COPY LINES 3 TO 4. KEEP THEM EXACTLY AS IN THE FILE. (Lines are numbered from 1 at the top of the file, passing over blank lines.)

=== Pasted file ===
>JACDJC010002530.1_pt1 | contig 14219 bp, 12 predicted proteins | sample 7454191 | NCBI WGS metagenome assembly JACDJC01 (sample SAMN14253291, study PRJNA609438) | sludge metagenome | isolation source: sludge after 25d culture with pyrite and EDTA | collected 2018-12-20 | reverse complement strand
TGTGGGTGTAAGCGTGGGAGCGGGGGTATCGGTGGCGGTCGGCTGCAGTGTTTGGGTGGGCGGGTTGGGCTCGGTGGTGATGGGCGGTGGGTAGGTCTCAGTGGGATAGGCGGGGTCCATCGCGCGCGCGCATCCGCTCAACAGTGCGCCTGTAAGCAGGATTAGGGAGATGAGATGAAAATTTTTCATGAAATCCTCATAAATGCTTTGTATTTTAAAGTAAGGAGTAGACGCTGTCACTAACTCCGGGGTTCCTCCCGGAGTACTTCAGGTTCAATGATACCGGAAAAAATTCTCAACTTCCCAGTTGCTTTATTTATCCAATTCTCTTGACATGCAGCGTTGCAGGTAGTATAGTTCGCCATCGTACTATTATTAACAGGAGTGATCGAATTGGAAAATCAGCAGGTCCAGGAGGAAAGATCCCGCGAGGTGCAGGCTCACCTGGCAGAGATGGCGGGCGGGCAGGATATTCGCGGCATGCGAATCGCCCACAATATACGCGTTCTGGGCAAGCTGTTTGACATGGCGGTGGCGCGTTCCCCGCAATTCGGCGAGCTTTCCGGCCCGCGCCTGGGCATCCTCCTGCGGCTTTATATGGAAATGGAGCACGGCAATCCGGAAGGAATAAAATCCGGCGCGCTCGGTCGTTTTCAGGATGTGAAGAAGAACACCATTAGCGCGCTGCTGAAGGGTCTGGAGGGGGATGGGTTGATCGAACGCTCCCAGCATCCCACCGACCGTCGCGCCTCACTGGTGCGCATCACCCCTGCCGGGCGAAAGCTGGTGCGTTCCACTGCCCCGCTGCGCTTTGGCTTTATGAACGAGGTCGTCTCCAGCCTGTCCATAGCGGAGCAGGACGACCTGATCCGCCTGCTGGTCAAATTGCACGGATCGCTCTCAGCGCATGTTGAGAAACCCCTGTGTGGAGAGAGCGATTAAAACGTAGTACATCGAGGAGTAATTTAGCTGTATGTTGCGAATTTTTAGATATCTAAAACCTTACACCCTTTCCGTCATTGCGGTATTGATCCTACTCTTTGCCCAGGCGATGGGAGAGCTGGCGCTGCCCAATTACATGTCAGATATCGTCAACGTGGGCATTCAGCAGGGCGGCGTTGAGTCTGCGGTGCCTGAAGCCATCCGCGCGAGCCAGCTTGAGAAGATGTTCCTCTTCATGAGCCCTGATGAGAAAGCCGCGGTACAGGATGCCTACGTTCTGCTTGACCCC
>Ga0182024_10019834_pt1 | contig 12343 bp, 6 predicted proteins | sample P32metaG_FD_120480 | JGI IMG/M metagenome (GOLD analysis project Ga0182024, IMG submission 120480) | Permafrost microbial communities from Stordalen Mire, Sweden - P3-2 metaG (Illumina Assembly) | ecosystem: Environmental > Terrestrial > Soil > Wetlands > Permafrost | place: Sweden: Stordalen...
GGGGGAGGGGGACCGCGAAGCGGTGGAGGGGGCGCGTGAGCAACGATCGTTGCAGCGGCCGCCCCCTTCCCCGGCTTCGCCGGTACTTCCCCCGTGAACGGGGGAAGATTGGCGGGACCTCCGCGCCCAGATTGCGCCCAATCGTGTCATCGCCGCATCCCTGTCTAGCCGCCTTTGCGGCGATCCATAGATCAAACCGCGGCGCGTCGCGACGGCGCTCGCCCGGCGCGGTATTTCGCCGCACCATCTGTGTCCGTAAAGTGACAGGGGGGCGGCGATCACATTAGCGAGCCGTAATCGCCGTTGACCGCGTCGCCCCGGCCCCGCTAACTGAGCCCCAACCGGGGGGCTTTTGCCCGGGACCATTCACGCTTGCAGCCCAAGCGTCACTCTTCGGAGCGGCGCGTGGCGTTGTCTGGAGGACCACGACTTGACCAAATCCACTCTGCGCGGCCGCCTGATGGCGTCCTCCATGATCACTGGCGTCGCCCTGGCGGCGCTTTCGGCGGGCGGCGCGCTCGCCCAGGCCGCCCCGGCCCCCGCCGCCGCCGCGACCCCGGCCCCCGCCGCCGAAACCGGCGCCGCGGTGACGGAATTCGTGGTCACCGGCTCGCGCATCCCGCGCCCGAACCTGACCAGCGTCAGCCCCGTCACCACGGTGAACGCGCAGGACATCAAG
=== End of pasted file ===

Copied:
>Ga0182024_10019834_pt1 | contig 12343 bp, 6 predicted proteins | sample P32metaG_FD_120480 | JGI IMG/M metagenome (GOLD analysis project Ga0182024, IMG submission 120480) | Permafrost microbial communities from Stordalen Mire, Sweden - P3-2 metaG (Illumina Assembly) | ecosystem: Environmental > Terrestrial > Soil > Wetlands > Permafrost | place: Sweden: Stordalen...
GGGGGAGGGGGACCGCGAAGCGGTGGAGGGGGCGCGTGAGCAACGATCGTTGCAGCGGCCGCCCCCTTCCCCGGCTTCGCCGGTACTTCCCCCGTGAACGGGGGAAGATTGGCGGGACCTCCGCGCCCAGATTGCGCCCAATCGTGTCATCGCCGCATCCCTGTCTAGCCGCCTTTGCGGCGATCCATAGATCAAACCGCGGCGCGTCGCGACGGCGCTCGCCCGGCGCGGTATTTCGCCGCACCATCTGTGTCCGTAAAGTGACAGGGGGGCGGCGATCACATTAGCGAGCCGTAATCGCCGTTGACCGCGTCGCCCCGGCCCCGCTAACTGAGCCCCAACCGGGGGGCTTTTGCCCGGGACCATTCACGCTTGCAGCCCAAGCGTCACTCTTCGGAGCGGCGCGTGGCGTTGTCTGGAGGACCACGACTTGACCAAATCCACTCTGCGCGGCCGCCTGATGGCGTCCTCCATGATCACTGGCGTCGCCCTGGCGGCGCTTTCGGCGGGCGGCGCGCTCGCCCAGGCCGCCCCGGCCCCCGCCGCCGCCGCGACCCCGGCCCCCGCCGCCGAAACCGGCGCCGCGGTGACGGAATTCGTGGTCACCGGCTCGCGCATCCCGCGCCCGAACCTGACCAGCGTCAGCCCCGTCACCACGGTGAACGCGCAGGACATCAAG